->"''A writer cannot do too much research... though sometimes it is a mistake to try and cram too much of what you learned into your novel. Research gives you a foundation to build on, but in the end it's only the story that matters.''"
-->-- '''Creator/GeorgeRRMartin'''

Although many talents in fictional media show they didn't do their research, some actually did. In fact, sometimes they learned so much and worked so hard to learn it that it would hardly seem fitting to just not show it off. They may also very well have CastTheExpert.

The Shown Their Work trope comes in when the creators tweak their stories to show the viewer/reader what they have learned. The trick is to do it so this advances the story instead of stopping it cold. When it's done right in a well-made work, awards for its educational value can be just as nifty as the artistic awards.

This often happens in older, [[MohsScaleOfScienceFictionHardness harder]] SciFi books, wherein the authors try to keep the science as consistent as possible with currently-understood scientific theories. Of course, since ScienceMarchesOn, this may date the book badly.

More often than not, the stuff authors look into won't be things with which the average Joe is familiar. If it's something particularly [[RealityIsUnrealistic unrealistic]], the audience might just write it off as typical fiction, even though [[AluminumChristmasTrees it actually is a thing]].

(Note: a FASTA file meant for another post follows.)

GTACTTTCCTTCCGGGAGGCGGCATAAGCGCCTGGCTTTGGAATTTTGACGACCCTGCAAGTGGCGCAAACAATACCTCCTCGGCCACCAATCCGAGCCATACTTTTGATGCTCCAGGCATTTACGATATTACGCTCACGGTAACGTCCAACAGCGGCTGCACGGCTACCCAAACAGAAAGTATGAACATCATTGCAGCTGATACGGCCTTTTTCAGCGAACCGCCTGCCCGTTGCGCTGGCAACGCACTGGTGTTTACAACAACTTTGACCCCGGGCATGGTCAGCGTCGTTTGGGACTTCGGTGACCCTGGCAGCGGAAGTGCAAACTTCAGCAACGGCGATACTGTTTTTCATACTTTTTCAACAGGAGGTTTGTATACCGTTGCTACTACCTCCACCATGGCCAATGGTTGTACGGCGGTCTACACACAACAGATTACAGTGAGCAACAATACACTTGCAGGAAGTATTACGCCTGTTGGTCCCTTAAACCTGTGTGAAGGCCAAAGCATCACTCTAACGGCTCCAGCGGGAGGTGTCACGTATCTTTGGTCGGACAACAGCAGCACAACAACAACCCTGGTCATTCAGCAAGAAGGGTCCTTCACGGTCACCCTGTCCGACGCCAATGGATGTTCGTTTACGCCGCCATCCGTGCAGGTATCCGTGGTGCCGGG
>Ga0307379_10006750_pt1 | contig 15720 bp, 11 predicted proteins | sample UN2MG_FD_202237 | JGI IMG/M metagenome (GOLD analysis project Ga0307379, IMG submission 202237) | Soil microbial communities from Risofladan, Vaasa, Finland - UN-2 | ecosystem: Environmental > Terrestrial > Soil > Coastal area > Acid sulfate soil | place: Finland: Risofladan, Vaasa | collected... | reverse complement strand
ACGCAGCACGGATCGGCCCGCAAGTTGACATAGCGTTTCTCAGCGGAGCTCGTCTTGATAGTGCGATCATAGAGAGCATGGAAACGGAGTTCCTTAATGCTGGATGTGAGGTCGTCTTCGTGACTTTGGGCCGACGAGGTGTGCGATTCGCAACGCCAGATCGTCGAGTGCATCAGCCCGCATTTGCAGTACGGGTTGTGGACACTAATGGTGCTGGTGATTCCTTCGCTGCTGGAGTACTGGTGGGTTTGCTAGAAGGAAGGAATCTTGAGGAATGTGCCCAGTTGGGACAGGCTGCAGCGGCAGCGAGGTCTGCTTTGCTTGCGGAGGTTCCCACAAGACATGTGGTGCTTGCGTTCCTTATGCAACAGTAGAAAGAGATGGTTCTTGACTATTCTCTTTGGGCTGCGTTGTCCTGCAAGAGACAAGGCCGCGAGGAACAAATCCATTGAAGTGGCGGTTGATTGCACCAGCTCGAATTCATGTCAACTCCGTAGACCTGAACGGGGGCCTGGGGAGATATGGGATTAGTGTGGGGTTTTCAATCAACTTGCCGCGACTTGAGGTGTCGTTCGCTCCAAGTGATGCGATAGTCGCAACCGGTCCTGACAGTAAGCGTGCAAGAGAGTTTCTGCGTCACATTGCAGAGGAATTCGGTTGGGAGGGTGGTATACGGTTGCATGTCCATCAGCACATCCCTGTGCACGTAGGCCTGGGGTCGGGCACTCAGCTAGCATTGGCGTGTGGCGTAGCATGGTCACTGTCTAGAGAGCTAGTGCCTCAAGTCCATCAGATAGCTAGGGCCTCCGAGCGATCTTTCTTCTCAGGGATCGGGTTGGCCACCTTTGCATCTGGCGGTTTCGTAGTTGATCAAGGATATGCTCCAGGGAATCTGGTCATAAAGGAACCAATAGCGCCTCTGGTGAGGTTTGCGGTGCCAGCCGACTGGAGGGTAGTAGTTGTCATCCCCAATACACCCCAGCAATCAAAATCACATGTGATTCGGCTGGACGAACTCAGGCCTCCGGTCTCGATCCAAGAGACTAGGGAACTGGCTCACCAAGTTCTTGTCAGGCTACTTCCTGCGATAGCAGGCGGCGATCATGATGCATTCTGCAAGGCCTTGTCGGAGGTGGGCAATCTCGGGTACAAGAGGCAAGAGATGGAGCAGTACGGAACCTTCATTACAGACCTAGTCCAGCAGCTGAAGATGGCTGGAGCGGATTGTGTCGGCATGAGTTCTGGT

When an author claims to have done the research but definitely hasn't, that's DanBrowned. Any examples of that list are there; here, the claim is proven correct.

Note that this does not include explicitly educational productions, since they obviously have to be both accurate and explanatory to be effective.

Compare DoingItForTheArt, NarrativeFiligree (both also about going above and beyond in regards to production quality), LampshadedTheObscureReference, and any ArtisticLicense.

Note that [[TropesAreTools this is only as good as the writer makes it]]. Just because you did the research, doesn't mean it adds to the story, especially if the research is shoehorned in just to show off. Likewise, sometimes it's better just to make things up. Remember that one of the reasons why the SciFiGhetto existed in the first place was because authors of old (and some even now) overused this trope, creating walls of InfoDump instead of stories. If people wanted to have a lecture in science, they would grab scientific essays in the first place.

Also keep in mind that referencing things doesn't by default make a work smarter than one that doesn't.

'''Try to keep this page from becoming GushingAboutShowsYouLike.'''

[[http://little-details.livejournal.com/ There]]'s a Website/LiveJournal community for authors conducting such research on non-trivial topics.

If the work is simply using real locations as backgrounds, consider using RealPlaceBackground. If the work contains both real backgrounds and other research, then by all means include it here as well.

Compare TruthInTelevision, if the certain element shown in the work is ubiquitous. Contrast CriticalResearchFailure and DanBrowned.

* ShownTheirWork/AnimeAndManga
* ShownTheirWork/ComicBooks
* {{ShownTheirWork/Fanfiction}}
* {{ShownTheirWork/Film}}
* {{ShownTheirWork/Literature}}
* ShownTheirWork/LiveActionTV
* {{ShownTheirWork/Manhwa}}
* {{ShownTheirWork/Music}}
* ShownTheirWork/NewspaperComics
* ShownTheirWork/ProfessionalWrestling
* {{ShownTheirWork/Radio}}
* {{ShownTheirWork/Roleplay}}
* ShownTheirWork/TabletopGames
* {{ShownTheirWork/Theatre}}
* ShownTheirWork/VideoGames
* ShownTheirWork/WebComics
* ShownTheirWork/WebOriginal
* ShownTheirWork/WesternAnimation
* ShownTheirWork/{{Other}}